Gov. Quinn proposes pension reform, education cuts in budget address

Illinois Gov. Pat Quinn (left) speaks to an attendee of President Barack Obama’s post-State of the Union speech at Hyde Park Academy. Quinn proposed steep cuts and pension reform during his Fiscal Year 2014 budget address Wednesday.

Daily file photo by Susan Du

Illinois Gov. Pat Quinn (left) speaks to an attendee of President Barack Obama’s post-State of the Union speech at Hyde Park Academy. Quinn proposed steep cuts and pension reform during his Fiscal Year 2014 budget address Wednesday.

Jia You, Assistant City Editor

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Gov. Pat Quinn (Ill.) delivered the state’s “most difficult budget” during his Fiscal Year 2014 Budget Address on Wednesday.

The Democratic governor proposed steep budget cuts and called for immediate pension reform during his speech at the state Capitol, proposing a $62.4 billion budget that would slash education by $370 million.

“This year’s budget is a tough pill to swallow,” he said. “But it’s only managing the symptoms of a grievous condition that threatens the fiscal health of our state.”

Quinn blamed legislative inaction for the state’s looming pension debt, which he said is costing taxpayers $17 million a day. He urged legislators to vote on a comprehensive reform bill, which he said he would sign into law immediately.

“Every day you wait to vote on this matter, the problem gets worse,” he said. “Illinois taxpayers are losing patience with your lack of action.”

Quinn outlined four key components to comprehensive pension reform. Illinois must pay its full pension amount every year and seek additional solutions as a public employer, he said.

He also proposed raising employee contribution to pensions and suspending the cost of living adjustment for those with higher pensions until the system achieves better balance, calling the current 3 percent annual compound rate “unsustainable” for taxpayers.

Quinn also pledged to reduce the state’s $10 billion backlog of bills by closing three corporate tax loopholes, which he said would earn the state $445 million a year in revenue.

“Why should we give costly, ineffective loopholes to some of the biggest and most profitable corporations on earth, when we have bills to pay?” he said.

To cut costs further, Quinn said he would issue an executive order this week to eliminate or consolidate 75 governmental boards deemed redundant.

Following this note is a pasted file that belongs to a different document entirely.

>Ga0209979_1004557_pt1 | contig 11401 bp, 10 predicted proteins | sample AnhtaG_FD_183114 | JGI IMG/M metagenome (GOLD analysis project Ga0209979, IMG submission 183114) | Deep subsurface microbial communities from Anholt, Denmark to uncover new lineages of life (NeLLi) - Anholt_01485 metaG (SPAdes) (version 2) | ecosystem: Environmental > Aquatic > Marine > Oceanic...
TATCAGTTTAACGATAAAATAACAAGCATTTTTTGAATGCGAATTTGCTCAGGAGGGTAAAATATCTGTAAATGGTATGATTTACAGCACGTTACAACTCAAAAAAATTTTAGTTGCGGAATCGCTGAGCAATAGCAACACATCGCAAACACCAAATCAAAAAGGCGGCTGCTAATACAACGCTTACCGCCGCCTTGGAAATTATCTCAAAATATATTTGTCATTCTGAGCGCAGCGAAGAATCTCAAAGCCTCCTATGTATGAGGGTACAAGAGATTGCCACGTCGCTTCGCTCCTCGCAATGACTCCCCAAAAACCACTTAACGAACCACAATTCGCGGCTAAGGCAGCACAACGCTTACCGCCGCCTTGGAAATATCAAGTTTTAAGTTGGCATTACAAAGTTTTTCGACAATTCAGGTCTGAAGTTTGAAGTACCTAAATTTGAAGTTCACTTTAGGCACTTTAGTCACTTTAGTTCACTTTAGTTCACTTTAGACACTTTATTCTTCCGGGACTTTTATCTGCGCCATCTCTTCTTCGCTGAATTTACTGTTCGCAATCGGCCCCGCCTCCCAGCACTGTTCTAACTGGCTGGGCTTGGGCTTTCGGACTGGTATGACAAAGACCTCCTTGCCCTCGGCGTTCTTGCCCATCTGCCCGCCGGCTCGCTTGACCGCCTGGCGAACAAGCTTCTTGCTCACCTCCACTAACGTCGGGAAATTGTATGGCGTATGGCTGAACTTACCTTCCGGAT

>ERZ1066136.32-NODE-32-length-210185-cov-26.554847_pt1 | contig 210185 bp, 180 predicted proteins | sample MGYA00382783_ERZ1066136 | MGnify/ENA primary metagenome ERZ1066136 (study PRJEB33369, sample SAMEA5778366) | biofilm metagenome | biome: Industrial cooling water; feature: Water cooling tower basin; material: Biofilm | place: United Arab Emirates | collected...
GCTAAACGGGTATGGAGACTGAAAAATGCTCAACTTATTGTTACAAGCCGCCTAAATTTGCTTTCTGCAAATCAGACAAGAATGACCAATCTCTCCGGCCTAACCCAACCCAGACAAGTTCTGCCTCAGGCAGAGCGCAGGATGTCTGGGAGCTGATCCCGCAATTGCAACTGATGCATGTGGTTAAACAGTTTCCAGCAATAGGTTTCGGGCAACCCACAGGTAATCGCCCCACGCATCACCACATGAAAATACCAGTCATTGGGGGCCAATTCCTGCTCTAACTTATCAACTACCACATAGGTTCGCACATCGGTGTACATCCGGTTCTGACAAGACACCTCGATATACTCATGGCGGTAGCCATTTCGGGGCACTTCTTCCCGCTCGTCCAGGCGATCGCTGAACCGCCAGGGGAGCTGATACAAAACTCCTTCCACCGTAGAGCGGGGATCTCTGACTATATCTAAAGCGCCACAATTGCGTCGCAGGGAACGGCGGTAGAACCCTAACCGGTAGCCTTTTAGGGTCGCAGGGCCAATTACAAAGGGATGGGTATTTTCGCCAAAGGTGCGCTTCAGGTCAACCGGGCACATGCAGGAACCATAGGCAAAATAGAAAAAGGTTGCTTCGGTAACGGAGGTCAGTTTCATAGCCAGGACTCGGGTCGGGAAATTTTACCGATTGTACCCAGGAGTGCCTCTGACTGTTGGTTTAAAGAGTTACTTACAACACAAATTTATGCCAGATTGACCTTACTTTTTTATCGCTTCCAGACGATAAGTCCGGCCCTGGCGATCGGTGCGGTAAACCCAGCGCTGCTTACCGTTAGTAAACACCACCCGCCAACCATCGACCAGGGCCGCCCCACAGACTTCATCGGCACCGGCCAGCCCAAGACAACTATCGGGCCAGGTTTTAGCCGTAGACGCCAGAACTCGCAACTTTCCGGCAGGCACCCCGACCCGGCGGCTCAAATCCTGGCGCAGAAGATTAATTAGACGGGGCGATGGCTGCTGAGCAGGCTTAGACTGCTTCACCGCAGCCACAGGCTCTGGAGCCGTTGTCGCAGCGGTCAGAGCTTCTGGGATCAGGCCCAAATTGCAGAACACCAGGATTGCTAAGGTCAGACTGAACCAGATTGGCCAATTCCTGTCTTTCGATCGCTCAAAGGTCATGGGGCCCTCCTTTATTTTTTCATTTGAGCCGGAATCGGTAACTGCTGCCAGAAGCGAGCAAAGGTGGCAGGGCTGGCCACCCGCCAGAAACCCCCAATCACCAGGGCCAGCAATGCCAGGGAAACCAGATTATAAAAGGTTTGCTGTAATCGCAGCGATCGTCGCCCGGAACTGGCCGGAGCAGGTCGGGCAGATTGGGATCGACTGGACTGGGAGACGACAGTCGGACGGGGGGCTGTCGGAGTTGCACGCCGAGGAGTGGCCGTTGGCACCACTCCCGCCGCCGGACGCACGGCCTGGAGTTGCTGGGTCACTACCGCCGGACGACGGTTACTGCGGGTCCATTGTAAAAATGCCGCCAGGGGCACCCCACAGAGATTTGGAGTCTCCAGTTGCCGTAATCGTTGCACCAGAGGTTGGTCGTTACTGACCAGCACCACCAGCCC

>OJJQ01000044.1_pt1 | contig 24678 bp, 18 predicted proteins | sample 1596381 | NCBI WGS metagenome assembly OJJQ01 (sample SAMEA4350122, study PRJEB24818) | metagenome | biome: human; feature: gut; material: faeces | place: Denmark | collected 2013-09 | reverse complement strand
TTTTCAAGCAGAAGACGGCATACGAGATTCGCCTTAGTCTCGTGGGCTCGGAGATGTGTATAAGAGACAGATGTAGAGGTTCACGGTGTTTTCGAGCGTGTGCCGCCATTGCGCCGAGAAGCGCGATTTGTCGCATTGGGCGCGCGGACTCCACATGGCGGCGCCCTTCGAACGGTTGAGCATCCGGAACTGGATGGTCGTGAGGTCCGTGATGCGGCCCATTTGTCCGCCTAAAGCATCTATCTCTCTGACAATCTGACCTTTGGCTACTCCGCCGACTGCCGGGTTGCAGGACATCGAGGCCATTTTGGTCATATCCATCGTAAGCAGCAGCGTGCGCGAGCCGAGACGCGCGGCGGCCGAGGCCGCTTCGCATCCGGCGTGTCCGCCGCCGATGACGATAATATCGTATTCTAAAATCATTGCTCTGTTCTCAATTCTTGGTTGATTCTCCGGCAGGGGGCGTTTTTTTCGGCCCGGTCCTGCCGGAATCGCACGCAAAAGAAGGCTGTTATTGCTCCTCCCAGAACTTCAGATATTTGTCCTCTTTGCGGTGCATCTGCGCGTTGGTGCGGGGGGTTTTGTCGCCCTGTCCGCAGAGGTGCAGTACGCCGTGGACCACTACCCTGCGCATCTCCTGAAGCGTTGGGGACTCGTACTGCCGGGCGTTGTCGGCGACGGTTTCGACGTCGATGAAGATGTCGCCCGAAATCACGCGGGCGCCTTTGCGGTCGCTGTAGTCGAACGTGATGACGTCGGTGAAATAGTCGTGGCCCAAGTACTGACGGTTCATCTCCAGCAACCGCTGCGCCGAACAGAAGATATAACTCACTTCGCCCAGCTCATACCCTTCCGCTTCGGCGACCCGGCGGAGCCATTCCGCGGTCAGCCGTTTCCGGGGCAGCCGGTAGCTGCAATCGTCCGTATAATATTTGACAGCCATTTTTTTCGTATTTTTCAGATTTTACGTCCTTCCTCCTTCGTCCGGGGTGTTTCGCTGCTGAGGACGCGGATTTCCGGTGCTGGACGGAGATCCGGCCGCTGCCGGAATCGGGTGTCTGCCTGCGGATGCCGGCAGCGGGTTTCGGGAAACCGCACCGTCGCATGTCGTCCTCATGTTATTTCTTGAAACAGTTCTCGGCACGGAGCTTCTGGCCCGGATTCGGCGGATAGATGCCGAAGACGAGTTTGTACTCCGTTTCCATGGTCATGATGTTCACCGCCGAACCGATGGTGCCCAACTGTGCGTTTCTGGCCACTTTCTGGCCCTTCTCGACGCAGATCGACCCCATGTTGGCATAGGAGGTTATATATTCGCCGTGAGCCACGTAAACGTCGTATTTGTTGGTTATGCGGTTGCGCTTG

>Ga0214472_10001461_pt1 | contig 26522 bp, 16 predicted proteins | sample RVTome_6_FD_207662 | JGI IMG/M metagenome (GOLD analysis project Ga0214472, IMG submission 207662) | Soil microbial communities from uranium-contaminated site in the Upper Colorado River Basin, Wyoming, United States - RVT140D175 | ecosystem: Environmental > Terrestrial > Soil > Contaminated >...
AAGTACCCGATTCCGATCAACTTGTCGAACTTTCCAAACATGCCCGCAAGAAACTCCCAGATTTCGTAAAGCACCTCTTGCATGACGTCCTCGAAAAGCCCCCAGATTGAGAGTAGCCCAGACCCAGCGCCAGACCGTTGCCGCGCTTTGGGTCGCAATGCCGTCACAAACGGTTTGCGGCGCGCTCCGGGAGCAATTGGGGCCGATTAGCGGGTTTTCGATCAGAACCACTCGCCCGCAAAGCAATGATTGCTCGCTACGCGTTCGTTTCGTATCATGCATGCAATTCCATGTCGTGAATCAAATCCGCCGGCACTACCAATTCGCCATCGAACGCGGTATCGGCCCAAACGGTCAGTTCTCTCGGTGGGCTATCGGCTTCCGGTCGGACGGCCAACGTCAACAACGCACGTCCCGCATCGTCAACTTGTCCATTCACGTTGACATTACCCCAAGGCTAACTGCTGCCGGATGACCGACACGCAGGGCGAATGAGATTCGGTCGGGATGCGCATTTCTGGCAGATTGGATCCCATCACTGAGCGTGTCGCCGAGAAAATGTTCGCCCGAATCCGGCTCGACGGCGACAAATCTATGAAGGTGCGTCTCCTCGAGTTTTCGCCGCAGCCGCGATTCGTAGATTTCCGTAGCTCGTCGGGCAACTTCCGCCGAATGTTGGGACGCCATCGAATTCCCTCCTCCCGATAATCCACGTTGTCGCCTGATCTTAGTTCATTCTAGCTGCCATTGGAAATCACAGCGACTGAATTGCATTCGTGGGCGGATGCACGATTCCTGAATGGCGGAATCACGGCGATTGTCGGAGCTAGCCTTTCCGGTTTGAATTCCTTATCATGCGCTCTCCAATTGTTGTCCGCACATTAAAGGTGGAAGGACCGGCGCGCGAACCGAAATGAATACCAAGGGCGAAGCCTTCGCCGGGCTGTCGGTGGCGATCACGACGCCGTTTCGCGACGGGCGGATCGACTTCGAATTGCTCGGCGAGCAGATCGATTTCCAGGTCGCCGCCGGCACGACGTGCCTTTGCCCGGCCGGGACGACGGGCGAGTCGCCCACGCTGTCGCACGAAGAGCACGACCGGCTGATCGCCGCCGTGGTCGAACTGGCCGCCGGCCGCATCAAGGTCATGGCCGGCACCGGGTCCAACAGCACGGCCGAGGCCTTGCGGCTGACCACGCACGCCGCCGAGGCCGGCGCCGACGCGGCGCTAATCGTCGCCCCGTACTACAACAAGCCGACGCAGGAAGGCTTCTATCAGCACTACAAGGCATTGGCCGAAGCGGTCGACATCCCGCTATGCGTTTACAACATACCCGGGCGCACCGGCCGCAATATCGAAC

Despite the proposed deep cuts to education, early childhood education and Monetary Award Program scholarships for the state’s college students would be left intact, Quinn said. He also suggested using the state’s gambling revenues to fund education.

The proposed budget would also preserve funding for violence prevention programs and invest an additional $25 million in mental health care, he said.

Quinn ended his speech quoting from the movie “Lincoln.”

“And so I ask you, as our greatest president Abraham Lincoln asked in this year’s film: ‘Shall we stop this bleeding?'” he said.

State Sen. Daniel Biss (D-Evanston) said in a news release the proposed budget highlights the need for comprehensive pension reform. Biss co-sponsored a bipartisan pension reform bill with state House Republican Leader Tom Cross (R-Oswego) and Rep. Elaine Nekritz (D-Northbrook) last week.

“Our top priorities are now experiencing the dire consequences of inaction,” Biss said in the statement. “Heartbreakingly, this includes our children and our essential safety net.”

Illinois’ labor union coalition We Are One Illinois issued a statement opposing Quinn’s budget after his speech, urging the governor to close corporate tax loopholes instead of cutting public services.

“We appreciate that Gov. Quinn has appeared to embrace critical elements of our plan, but we disagree with the false choices framed in the Governor’s proposed budget,” the coalition said. “It is misguided to blame the modest pensions earned by teachers, police, caregivers and other public employees for harmful cuts to education and essential public services.”

Doug Whitley, president of the Illinois Chamber of Commerce, said the chamber applauds Quinn’s call for pension reform but objects to raising corporate taxes, which he deemed unlikely to pass.

“These proposals sound like a desperate move rather than a reasonable and rational conversation about what makes sense,” Whitley said, arguing Quinn’s proposal to tax foreign dividends contradict’s Congress efforts to promote more international trade. “We don’t think that tax policy should made by unilateral decisions on the part of the governor.”

The Illinois General Assembly will pass a budget this spring.

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